Many researchers who search for anti-cancer drugs have labs filled with chemicals and tissue samples. Not Rommie Amaro. Her work uses computers to analyze the shape and behavior of a protein called p53. Defective versions of p53 are associated with more human cancers than any other malfunctioning protein.
The goal of Amaro’s work is to find ways to restore the function of defective p53 protein in cancer cells. Her research team at the University of California, San Diego, discovered how to do just that—according to their computer models, at least—by fitting small molecules into a pocket in malfunctioning p53 proteins. Amaro founded a biotechnology company to bring this computational work closer to a real cure for cancer.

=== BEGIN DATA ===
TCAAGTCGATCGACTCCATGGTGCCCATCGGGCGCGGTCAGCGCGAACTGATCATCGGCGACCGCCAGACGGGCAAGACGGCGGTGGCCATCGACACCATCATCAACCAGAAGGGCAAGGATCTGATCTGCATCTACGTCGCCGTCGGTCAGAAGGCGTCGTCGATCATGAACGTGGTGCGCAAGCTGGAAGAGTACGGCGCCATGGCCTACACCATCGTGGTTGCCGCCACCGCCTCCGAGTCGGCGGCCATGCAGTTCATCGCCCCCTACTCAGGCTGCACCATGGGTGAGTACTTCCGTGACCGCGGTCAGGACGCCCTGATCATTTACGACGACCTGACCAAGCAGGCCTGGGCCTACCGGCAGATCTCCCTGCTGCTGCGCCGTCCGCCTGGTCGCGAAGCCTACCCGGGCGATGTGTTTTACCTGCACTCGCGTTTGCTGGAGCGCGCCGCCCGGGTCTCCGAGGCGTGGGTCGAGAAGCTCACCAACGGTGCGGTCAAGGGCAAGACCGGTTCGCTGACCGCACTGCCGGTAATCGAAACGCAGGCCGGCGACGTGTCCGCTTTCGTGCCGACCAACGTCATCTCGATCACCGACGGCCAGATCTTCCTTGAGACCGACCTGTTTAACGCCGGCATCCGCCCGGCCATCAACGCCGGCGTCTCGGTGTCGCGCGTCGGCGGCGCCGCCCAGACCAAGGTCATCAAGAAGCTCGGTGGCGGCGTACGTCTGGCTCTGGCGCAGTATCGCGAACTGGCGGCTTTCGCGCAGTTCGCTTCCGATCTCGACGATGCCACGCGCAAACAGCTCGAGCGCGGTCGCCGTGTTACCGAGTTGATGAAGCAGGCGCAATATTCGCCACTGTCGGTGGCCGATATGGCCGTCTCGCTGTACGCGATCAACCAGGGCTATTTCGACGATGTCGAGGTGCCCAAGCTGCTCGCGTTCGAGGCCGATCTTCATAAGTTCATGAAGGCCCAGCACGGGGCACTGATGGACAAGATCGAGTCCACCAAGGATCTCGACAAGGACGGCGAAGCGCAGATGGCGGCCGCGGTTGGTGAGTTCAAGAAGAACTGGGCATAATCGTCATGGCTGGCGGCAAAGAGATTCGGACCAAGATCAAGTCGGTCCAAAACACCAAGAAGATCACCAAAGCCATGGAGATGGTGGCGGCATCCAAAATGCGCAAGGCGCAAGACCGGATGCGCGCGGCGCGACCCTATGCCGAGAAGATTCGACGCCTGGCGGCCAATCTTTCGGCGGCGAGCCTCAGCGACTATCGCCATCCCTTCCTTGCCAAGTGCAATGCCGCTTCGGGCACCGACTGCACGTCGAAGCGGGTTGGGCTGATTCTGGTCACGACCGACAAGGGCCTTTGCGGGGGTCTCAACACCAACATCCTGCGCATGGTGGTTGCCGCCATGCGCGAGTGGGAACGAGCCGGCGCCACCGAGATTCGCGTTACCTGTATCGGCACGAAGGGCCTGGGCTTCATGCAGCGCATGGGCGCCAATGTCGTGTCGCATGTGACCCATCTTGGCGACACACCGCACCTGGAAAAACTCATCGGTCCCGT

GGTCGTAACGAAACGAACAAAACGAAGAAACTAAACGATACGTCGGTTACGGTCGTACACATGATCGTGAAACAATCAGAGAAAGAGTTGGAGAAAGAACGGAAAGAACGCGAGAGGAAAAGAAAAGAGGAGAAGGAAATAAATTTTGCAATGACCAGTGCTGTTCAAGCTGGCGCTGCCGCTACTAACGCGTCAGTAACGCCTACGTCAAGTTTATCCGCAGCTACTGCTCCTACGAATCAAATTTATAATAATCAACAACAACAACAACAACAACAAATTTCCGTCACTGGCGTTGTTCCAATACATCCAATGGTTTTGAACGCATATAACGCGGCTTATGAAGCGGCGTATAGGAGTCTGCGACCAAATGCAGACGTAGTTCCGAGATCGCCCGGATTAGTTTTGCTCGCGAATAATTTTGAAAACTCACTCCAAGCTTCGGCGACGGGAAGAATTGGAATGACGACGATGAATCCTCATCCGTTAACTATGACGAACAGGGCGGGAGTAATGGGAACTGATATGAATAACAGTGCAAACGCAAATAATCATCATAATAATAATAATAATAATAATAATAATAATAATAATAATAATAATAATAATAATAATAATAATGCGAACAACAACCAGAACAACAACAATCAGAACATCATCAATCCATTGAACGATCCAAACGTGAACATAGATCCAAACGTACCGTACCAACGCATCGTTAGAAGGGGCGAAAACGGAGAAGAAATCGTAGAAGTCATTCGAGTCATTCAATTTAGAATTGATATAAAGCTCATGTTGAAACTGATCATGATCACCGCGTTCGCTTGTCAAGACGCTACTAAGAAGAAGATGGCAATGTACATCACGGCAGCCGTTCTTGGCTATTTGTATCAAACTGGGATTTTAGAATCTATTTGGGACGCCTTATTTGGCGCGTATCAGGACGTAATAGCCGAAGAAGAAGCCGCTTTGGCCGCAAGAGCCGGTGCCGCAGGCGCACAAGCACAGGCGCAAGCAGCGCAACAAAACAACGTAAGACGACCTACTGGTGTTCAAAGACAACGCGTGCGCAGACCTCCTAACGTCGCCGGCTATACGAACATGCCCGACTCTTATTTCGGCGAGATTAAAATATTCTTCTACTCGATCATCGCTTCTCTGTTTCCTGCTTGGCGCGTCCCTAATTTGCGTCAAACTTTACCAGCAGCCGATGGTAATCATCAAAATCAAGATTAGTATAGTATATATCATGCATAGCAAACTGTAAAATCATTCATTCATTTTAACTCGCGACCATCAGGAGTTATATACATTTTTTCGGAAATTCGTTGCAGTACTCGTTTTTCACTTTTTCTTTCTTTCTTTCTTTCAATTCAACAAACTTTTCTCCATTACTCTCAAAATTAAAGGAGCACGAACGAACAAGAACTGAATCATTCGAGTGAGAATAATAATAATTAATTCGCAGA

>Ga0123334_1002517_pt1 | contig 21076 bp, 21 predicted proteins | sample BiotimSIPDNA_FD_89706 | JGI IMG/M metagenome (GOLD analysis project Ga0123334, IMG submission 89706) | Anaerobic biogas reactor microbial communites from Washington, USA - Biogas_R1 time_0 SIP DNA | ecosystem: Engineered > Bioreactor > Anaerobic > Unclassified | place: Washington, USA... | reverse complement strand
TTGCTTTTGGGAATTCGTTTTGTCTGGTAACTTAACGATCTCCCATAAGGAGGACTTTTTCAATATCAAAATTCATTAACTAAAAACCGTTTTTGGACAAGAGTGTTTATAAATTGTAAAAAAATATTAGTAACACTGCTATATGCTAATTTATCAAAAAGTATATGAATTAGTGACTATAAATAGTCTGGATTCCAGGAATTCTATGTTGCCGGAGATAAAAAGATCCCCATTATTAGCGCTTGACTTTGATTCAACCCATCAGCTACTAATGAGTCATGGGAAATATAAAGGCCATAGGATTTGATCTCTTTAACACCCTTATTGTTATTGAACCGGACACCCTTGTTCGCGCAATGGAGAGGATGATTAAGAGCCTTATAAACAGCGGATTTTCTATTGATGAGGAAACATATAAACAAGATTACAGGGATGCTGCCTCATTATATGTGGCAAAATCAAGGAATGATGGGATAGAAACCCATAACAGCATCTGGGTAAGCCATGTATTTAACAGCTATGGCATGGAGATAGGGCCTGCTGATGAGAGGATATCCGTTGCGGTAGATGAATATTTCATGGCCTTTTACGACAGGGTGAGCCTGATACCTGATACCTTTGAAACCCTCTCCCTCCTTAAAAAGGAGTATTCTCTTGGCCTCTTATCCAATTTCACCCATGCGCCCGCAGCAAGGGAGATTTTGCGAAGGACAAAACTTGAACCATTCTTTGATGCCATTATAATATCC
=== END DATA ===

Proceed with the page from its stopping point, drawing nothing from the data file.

She also explained her research in the 2017 DeWitt Stetten Jr. Lecture titled Computing Cures: Discovery Through the Lens of a Computational Microscope.
NIGMS has supported Amaro’s work since 2006 under P41GM103426, U01GM111528, R25GM114821, and F32GM077729.